Allmon, Warren D.1
(1) Paleontological Research Institution, Ithaca, NY
ABSTRACT: Sealevel, Climate, and the Causes of Marine Biological Diversity
Changes in sea level and climate (temperature) are two of the most frequent and,
presumably, two of the most biologically significant long-term changes experienced by
benthic marine faunas, and they have been pointed to frequently as important causes of
evolutionary change. Yet we know very little about how evolution -- especially the origin
of new species -- actually works during such environmental perturbations. This represents
a major gap in our understanding of the long-term connection between environment and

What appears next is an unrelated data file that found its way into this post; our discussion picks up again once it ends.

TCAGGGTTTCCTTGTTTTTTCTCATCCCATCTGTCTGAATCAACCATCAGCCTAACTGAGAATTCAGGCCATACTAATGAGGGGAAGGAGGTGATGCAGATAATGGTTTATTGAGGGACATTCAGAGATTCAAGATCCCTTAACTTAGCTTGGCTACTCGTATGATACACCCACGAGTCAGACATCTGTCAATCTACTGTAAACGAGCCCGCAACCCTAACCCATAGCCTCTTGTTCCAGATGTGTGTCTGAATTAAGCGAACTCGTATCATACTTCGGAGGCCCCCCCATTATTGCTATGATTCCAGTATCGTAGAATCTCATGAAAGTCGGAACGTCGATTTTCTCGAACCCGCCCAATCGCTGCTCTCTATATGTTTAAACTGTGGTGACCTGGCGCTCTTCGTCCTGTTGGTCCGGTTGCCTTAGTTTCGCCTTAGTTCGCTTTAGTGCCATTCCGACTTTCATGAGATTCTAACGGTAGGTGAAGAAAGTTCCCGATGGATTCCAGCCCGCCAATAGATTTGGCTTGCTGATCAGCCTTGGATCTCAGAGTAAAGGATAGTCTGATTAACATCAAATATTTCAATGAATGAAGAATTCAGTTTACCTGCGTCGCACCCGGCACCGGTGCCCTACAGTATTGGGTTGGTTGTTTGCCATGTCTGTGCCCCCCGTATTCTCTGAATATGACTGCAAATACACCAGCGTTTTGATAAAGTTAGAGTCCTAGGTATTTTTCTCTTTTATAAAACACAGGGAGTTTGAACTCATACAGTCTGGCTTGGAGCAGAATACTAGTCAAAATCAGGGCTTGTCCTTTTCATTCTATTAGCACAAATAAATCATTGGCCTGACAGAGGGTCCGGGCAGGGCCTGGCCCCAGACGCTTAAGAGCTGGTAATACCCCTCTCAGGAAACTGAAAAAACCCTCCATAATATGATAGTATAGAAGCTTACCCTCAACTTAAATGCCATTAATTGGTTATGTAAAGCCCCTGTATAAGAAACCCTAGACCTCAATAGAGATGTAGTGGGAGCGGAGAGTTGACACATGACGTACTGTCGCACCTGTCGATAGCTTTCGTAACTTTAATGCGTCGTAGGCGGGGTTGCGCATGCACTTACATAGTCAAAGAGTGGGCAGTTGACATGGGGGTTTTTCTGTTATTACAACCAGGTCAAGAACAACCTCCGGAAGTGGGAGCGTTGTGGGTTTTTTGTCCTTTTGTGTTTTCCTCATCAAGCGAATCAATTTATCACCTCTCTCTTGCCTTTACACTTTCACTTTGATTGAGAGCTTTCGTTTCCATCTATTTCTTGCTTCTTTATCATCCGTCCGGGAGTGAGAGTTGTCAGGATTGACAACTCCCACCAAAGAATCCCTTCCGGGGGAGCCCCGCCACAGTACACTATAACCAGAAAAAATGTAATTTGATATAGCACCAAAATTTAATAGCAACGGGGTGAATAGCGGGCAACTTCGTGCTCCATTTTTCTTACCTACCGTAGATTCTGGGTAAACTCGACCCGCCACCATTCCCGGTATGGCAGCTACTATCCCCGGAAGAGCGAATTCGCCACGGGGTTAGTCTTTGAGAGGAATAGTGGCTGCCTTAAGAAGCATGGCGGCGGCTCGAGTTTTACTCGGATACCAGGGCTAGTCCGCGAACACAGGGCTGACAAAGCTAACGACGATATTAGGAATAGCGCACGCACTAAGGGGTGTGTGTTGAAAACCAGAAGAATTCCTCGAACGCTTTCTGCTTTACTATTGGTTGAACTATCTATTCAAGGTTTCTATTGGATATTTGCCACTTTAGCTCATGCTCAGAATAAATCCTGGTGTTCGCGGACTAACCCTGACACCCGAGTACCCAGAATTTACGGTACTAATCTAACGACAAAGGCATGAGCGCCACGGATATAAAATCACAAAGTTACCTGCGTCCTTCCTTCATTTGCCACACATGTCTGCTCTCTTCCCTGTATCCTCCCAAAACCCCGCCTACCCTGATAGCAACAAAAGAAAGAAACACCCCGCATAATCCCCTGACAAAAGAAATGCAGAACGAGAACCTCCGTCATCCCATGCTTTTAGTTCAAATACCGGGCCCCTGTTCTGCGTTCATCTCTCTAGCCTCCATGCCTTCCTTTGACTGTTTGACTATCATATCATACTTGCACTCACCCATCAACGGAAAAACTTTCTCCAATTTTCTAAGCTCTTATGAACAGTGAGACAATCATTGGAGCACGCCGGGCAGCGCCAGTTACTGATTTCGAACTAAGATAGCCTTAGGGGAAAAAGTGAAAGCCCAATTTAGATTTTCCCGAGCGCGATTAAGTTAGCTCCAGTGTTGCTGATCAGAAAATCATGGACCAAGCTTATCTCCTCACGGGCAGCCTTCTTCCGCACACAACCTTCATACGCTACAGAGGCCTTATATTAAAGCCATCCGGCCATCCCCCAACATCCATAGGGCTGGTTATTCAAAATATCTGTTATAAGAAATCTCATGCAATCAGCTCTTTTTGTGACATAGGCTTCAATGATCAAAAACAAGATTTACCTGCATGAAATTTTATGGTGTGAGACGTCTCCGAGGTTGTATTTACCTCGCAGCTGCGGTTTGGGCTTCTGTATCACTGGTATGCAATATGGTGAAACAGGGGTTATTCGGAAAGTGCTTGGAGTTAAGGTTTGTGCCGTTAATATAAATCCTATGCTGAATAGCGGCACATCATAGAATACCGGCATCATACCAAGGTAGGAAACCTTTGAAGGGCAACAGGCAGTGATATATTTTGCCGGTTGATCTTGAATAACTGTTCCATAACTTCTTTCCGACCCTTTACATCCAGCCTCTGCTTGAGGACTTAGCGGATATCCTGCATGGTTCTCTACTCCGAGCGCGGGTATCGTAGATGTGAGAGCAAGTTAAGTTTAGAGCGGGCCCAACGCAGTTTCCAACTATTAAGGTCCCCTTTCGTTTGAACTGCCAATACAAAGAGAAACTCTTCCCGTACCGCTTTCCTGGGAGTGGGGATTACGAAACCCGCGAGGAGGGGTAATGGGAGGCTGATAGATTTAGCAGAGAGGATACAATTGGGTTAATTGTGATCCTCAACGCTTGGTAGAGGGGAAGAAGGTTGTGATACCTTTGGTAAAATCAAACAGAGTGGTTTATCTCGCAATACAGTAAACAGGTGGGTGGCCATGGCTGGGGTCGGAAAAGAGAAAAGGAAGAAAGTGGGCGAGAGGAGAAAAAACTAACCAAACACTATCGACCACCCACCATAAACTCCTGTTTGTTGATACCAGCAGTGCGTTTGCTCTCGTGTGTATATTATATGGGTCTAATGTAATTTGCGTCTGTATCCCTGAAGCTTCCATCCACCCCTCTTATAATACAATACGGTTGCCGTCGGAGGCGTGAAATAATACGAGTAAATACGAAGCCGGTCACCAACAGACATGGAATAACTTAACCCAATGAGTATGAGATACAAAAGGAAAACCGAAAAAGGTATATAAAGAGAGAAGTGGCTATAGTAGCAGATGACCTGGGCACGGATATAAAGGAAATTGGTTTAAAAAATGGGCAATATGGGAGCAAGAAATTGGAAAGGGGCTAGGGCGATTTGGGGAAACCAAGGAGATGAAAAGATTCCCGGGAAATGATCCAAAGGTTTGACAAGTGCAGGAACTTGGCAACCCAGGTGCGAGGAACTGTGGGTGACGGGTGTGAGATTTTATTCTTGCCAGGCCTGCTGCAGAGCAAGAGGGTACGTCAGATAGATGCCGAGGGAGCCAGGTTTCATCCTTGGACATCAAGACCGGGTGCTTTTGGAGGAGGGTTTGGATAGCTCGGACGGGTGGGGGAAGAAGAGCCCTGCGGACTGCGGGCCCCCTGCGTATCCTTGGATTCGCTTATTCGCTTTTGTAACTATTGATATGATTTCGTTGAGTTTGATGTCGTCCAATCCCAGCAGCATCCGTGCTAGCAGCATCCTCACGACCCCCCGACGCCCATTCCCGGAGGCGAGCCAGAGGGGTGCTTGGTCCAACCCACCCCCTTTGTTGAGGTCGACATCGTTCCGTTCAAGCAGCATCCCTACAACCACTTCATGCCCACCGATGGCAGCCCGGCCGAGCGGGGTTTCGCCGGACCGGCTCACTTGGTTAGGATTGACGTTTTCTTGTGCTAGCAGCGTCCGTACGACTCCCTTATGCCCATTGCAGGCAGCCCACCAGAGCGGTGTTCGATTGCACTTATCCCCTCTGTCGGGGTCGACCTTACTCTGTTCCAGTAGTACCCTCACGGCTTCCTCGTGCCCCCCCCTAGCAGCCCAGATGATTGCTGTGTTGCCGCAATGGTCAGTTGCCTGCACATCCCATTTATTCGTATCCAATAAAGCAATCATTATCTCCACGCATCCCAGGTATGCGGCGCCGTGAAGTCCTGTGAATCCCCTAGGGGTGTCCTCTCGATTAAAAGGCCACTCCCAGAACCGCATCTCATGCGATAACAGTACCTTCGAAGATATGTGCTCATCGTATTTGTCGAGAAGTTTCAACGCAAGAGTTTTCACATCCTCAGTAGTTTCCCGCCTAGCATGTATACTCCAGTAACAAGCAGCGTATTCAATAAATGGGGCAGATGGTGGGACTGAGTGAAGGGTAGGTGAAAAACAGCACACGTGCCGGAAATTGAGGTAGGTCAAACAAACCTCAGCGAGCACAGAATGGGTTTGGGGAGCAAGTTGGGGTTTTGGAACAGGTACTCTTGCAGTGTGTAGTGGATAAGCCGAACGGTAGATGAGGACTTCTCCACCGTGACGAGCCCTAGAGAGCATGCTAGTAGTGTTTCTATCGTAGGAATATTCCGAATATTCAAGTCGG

evolution. More explicit models of the relationship of species origin to environmental
disturbance can contribute to addressing this problem.
The fossil record of Cenozoic mollusks on the Gulf and Atlantic coastal plains of the U.S. is among the most studied in the world, and includes frequent changes in sea level and temperature. Turritellid gastropods are one of the most diverse and abundant components of this record. Preliminary analysis of an emerging database of coastal plain Cenozoic turritellid species suggests that new generalizations about the connection between environmental and evolutionary change can be derived from examination of individual clade histories compared to fluctuations in temperature and sea level. (Changes in nutrients also likely played a role in this system, but paleoenvironmental data are currently inadequate to fully explore this.) This system may offer a model for analysis of other shallow marine benthic communities in the geological record.
AAPG Search and Discovery Article #90026©2004 AAPG Annual Meeting, Dallas, Texas, April 18-21, 2004